(Better watch out for that man-eating jackrabbit and that killer cacti!)
We continued on our adventures in this land lost in time, with a horse back ride through the beautiful coffee covered hills. The goal was to make it to “La Cueva del Esplendor,” which is a large cave with a waterfall rolling through it. And no, for your information, this is not the most dangerous thing we’ve done in Colombia.
Roberto, our hostel owner, set us up with a good friend of his, Bernardo, to take us on this six-hour ride. To call it horse back riding is a bit of a stretch, because it was actually one horse and two mules, but to city folks like us, it was all the same. At the time, riding a horse seemed like an easy way to scale the massive mountains, muddy ascents, and narrow trails. However, after we finished, our butts and knees were not too happy with us.
We met Bernardo nice and early (8 am), saddled up, and made our exit out of town and in to the hills.
As we click-clacked through town, we tried to look like we do this everyday, but judging by the looks got, I’m pretty sure we failed. We headed out of the town and started to climb the hills, through farms, past grazing cows, and with amazing views at every turn.
At some point early on, we added a new member to our posse, a friendly little dog, and the four of us blazed the trail.
Eventually, the pueblo of Jardin disappeared into the distance, and we climbed higher and higher into the pastures. As we steadily gained altitude and the trail became more difficult, we were thanking our lucky stars that we had a guide and were on horses/mules. The scenery was breathtaking and we were continually amazed by the range of vivid greens you can see on one hillside.
After two and a half hours of forging streams, meandering through pastures, and climbing hills, we arrived at the point where our own two feet had to do the rest of the work. Our horse and mules took a nice break, while we headed into the dense jungle and attempted to make our way down the very steep and muddy trail to the cave. Bernardo, our 60+ year-old guide, made easy work of this trail while we slipped, tripped, and literally fell our way down.
The furious sound of water falling was our first signal that we had arrived. Even before seeing it, we knew it was going to be something special. We turned the corner, and we were greeted by something truly stunning.
The waterfall was so powerful that it made it difficult to hear while inside, which was fine because words could not quite describe what we were seeing. We felt as if we had stumbled upon a magical place.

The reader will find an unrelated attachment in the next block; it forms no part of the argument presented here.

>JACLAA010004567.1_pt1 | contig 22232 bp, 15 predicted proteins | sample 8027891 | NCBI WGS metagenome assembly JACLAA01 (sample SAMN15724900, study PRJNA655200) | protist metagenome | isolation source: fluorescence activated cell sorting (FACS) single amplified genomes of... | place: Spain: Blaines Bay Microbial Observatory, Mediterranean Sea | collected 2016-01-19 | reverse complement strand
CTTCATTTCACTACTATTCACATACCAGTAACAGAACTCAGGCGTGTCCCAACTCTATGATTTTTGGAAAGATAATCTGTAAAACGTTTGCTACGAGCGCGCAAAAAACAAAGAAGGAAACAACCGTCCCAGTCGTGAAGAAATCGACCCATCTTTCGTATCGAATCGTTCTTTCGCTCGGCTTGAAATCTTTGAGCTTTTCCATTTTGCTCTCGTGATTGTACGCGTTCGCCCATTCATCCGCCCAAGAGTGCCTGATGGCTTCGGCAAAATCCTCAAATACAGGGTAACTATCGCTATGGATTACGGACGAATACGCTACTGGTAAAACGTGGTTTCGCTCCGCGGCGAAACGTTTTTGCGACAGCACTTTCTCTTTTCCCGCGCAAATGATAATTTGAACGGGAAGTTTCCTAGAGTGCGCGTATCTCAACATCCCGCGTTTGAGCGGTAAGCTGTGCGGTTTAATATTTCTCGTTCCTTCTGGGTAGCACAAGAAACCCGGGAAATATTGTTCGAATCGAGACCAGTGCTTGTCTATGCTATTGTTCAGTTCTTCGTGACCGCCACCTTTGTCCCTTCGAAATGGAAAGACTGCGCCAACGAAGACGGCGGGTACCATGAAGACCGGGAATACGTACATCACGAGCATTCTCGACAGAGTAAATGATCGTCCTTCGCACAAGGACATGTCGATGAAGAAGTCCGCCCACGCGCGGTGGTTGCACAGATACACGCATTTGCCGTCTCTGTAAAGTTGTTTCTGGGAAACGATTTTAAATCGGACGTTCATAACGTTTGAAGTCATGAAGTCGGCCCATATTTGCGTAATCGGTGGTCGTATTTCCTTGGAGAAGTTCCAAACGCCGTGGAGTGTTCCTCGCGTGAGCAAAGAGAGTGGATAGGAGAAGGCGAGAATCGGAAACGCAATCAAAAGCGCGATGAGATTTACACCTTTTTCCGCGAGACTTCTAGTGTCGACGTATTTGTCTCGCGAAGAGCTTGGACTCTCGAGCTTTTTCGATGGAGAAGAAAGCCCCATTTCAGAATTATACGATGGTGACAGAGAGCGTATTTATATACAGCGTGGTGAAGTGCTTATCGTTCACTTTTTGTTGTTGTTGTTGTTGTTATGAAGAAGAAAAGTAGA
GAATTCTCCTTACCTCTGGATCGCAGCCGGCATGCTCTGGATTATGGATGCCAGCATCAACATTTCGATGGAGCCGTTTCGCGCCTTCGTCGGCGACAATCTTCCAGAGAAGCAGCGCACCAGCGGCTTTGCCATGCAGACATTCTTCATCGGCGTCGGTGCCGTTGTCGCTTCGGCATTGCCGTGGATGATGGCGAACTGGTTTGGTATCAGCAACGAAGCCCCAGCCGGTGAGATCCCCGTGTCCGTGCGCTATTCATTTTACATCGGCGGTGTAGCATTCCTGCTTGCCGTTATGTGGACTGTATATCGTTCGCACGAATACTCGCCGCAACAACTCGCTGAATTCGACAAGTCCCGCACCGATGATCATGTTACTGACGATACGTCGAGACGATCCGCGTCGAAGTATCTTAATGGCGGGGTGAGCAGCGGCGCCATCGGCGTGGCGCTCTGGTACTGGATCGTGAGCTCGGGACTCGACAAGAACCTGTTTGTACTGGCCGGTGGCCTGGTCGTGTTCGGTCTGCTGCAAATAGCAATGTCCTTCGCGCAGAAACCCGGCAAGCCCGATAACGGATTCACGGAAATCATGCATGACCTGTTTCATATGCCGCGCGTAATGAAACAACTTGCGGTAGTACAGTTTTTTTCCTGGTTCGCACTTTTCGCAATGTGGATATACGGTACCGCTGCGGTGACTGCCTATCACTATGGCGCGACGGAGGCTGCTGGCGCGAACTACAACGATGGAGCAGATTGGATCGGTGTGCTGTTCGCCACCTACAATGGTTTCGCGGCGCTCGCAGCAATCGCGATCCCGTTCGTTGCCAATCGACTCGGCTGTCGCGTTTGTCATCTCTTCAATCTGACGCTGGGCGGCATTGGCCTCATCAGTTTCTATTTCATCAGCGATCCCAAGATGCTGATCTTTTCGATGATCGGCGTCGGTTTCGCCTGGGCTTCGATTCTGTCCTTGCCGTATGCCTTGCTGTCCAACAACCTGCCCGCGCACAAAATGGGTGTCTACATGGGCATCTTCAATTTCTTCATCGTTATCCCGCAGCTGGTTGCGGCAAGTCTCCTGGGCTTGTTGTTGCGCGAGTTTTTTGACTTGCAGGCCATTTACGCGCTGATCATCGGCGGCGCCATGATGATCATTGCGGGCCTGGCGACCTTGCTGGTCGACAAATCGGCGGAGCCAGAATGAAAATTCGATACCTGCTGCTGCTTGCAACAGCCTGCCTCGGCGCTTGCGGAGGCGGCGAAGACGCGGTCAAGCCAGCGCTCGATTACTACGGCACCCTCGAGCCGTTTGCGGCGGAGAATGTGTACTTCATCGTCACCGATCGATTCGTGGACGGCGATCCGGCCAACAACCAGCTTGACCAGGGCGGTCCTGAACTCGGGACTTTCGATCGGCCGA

We were given the chance to take a dip, but the mountain spring water was a little too cool for our liking. And by cool, we mean FREEZING. Kristen was only able to go in up to her ankles before she headed back out.
Leaving the cave, we headed up a different, but not easier, path to get a look at the top of this monster. The jungle was so dense, and the hill so steep, that we were happy to take a quick break and look down the throat of the waterfall. We were told that some people rappel down this part of the waterfall, but unfortunately that was not happening on this day.
After some more arduous climbing, we returned to the top of the cliff where we had started. We were then treated to an amazing lunch of various meats, veggies, and fruits wrapped in a banana leaf. The three of us sat around on the hill, taking in the scenery and attempting a Spanish conversation.
After lunch, we again mounted up and headed back to town. The views continued to be great and the ride was thrilling at times. During some of the steep downhills, we had to hold on pretty tightly or risk falling off in to the mud. Luckily, we all made it back to town in one piece and relatively mud free.
Our little friendly dog trotted along with us for the entire trip and followed us back into town. It seems that even the dogs in Colombia want to make sure the Gringos are having a good time!
The only problem with a six-hour horseback ride is how you feel the next day. Muscles we didn’t even know we had were hurting in ways we didn’t know were possible. To add insult to injury, the day after riding, we had a “pleasant” eight-hour bus ride to get to Salento.
So, what you all have been waiting for: the most dangerous thing we have done in Colombia. You might think it would have been rappelling down a 80 meter waterfall, diving under rocks in a cave, braving the buses flying down the road, or walking in wild Colombian jungles. You would be wrong.
This is a danger we face on a nearly daily basis, while trying to do the most mundane activity.
This little monster is known as a “suicide shower,” and for good reason. Nothing like adding water and electricity together for a hair-raising experience in the shower. This one was particularly exciting because not only did it have exposed wires, it also had a plug right next to the shower head. You had to be somewhat careful while washing your hair not to extend your hands too high.
Calling these hot water showers is a bit of an overstatement, because most of the time they are just luke-warm. The trick is to not have too much water flowing, because the more water, the colder it is. This has often led to showering in little more than a trickle. But, trust us, a warm trickle is better than a freezing jet stream.
On to Salento to enjoy some more time on a farm, including milking cows!
P.S. – Check out the “Locator” tab at the top to see where we are and where we have been!